Only resistance is legal

Ian Douglas, Abdul Ilah Albayaty, Hana Al Bayaty | 5 October 2006 |



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US Genocide in Iraq

The United States-led occupation of Iraq is a dead end, politically, militarily, morally and economically

The national popular resistance in Iraq is the sole legal and legitimate representative of the Iraqi people and the Republic of Iraq

Only the national popular resistance can and has authority to determine a path towards peace and stability in Iraq

In 2005, the Jury of Conscience of the World Tribunal on Iraq stated clearly the illegality and immorality of the US-led invasion, occupation and destruction of Iraq as a state and as a nation.

Legality is with Iraq

While the litany of US-authored illegalities in Iraq runs almost beyond measure, international law affirms:

  • The US-led occupation of Iraq is explicitly prohibited under international law from instituting changes aimed at permanently altering the foundational structures of the Iraqi state, including its judiciary, economy, political institutions and social fabric.1 Further, and given that the 2003 invasion of Iraq was unequivocally illegal under international law, not only are the US-designed Iraqi permanent constitution and National Assembly illegal, every law, treaty, agreement and contract signed in Iraq since the illegal invasion and subsequent occupation began is illegal. All states are obliged under international law not to recognize as legal the consequences of illegal acts by other states.2” (emphasis added); Section III(e), UN General Assembly Resolution 36/103 of 14 December 1962, “Declaration on the Inadmissibility of Intervention and Interference in the Internal Affairs of States”.]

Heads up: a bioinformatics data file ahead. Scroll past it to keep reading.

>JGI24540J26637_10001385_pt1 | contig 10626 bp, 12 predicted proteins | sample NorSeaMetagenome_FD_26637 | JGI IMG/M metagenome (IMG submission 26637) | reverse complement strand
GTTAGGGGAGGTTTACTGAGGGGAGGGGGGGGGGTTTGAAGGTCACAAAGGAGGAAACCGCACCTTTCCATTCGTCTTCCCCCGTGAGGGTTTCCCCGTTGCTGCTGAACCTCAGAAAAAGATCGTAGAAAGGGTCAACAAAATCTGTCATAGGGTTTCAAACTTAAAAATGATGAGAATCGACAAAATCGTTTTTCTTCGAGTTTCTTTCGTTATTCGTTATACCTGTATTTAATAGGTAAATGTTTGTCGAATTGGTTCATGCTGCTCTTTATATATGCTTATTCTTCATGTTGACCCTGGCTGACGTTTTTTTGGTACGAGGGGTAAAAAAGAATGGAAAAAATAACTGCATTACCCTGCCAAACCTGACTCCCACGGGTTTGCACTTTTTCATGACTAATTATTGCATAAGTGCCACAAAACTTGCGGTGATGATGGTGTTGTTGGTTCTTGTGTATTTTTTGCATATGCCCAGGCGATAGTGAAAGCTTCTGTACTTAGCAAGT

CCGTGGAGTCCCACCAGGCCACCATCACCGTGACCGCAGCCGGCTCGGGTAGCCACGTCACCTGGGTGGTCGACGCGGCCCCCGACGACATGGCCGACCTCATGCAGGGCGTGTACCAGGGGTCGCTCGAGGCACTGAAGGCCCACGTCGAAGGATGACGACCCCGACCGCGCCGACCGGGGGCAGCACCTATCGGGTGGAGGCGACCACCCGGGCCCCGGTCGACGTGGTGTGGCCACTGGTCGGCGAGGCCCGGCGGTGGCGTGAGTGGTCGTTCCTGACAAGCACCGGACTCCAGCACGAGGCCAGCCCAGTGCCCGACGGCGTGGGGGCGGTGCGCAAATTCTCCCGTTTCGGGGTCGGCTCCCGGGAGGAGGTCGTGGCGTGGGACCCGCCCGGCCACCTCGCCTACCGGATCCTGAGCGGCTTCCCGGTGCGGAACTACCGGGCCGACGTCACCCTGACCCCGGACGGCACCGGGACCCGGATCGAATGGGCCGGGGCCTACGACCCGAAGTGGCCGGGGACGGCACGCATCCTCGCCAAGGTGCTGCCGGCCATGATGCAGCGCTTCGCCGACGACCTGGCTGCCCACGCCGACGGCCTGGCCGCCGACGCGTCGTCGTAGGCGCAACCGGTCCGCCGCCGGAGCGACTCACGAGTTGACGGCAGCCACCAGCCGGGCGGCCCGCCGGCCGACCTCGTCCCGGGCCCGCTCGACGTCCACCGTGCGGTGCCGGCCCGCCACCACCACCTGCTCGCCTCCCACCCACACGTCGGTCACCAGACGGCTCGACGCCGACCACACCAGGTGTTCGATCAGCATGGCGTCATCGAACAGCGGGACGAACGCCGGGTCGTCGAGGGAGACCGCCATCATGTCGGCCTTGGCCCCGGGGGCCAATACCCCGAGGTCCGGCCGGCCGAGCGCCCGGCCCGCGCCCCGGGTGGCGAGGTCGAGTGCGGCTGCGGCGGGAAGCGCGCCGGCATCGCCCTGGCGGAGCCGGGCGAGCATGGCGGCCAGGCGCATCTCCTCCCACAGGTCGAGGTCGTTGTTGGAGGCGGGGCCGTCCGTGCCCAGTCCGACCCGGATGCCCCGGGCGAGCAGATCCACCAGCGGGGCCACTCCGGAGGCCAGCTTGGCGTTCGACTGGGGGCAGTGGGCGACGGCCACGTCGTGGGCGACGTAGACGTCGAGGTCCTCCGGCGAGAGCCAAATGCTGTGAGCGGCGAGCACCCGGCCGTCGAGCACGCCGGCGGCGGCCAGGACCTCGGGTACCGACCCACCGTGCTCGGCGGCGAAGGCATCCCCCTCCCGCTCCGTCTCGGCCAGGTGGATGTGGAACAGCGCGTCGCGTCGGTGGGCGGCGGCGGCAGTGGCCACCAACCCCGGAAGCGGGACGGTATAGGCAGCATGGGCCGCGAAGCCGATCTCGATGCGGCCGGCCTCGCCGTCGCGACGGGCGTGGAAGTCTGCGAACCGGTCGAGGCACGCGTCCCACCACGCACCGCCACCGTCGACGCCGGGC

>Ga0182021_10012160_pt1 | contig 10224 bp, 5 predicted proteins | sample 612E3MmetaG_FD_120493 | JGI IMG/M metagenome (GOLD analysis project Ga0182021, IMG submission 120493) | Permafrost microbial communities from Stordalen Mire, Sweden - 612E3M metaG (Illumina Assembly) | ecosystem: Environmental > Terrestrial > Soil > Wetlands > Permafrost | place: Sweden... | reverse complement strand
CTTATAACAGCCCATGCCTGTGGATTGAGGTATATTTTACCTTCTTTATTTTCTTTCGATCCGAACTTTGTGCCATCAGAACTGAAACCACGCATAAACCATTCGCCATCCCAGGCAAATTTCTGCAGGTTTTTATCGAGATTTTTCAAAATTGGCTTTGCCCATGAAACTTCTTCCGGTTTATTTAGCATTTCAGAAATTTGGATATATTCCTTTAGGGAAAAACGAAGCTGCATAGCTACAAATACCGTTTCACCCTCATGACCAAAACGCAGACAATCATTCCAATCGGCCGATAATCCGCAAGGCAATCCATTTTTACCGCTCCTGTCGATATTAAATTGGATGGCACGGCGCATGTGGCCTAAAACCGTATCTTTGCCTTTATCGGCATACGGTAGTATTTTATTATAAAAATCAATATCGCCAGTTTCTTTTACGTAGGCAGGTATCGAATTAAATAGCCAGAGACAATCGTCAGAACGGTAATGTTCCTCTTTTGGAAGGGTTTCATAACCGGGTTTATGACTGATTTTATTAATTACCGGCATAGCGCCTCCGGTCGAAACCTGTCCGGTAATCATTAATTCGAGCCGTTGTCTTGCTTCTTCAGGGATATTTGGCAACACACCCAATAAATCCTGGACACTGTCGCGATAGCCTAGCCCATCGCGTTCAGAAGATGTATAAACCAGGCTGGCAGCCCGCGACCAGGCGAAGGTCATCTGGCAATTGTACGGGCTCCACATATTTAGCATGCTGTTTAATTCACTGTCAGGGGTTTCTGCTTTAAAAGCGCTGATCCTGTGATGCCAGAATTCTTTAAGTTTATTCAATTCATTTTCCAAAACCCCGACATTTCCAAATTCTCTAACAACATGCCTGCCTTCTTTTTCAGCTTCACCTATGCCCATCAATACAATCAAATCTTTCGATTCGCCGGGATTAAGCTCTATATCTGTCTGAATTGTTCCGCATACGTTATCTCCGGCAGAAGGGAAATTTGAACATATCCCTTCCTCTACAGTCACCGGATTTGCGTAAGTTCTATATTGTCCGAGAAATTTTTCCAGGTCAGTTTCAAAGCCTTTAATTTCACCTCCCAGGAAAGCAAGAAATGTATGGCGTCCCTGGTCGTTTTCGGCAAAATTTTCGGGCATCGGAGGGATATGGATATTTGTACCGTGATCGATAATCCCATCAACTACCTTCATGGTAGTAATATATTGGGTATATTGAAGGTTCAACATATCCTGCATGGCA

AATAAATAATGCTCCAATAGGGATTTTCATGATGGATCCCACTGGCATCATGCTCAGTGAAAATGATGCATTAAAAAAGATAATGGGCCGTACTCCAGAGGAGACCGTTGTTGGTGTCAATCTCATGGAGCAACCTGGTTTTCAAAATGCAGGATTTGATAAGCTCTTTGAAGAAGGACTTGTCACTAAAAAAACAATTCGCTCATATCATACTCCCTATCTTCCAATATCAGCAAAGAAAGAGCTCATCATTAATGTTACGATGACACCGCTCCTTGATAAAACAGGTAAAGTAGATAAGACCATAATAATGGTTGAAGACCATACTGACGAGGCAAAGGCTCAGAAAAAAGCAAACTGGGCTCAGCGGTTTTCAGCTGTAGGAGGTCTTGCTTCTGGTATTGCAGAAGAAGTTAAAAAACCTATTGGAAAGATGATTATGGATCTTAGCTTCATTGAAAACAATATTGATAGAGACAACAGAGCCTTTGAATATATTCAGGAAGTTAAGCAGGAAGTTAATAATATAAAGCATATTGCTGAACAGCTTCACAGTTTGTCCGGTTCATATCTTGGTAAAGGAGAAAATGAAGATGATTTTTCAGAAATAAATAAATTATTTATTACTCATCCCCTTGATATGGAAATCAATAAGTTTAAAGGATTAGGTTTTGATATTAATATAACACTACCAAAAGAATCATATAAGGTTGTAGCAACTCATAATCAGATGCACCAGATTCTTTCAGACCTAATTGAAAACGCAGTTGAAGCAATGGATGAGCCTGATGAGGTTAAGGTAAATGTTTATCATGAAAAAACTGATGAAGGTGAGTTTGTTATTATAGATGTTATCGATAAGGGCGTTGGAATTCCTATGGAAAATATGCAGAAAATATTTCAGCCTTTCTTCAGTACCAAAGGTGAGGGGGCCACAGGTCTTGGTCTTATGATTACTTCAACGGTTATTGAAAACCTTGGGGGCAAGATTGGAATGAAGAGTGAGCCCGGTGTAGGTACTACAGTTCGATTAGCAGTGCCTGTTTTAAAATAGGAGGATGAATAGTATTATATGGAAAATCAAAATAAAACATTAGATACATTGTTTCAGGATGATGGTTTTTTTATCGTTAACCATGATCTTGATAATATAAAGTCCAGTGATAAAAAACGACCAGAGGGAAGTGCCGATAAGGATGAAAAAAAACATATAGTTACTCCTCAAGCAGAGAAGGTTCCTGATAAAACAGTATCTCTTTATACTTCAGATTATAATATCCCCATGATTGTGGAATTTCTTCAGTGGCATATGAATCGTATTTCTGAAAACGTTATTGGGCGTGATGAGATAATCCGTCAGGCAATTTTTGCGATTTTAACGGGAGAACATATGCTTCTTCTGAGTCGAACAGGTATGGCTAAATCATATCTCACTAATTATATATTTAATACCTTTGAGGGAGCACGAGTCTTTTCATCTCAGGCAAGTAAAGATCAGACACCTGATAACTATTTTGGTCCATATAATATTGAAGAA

• The US-led occupation is prohibited under international law from establishing any long-term economic contract that has not been agreed upon by a sovereign Iraqi government representing the sovereign Iraqi people.3 Since no such government can, by definition, exist under occupation, all attempts to bind the future of Iraqi oil to foreign multinationals — particularly through unfavorable “Product Sharing Agreements” (PSAs) — are illegal and null and void.
  • The US-led occupation is unequivocally prohibited under international law from seeking or permitting the division of Iraq into three or more federal units. Any such outcome would be a grave breach of the laws of war that govern belligerent occupation. It is equally illegal that the US-led occupation engenders and foments ethnic and sectarian strife in order to realize policies opposed to the interests of the Iraqi people.4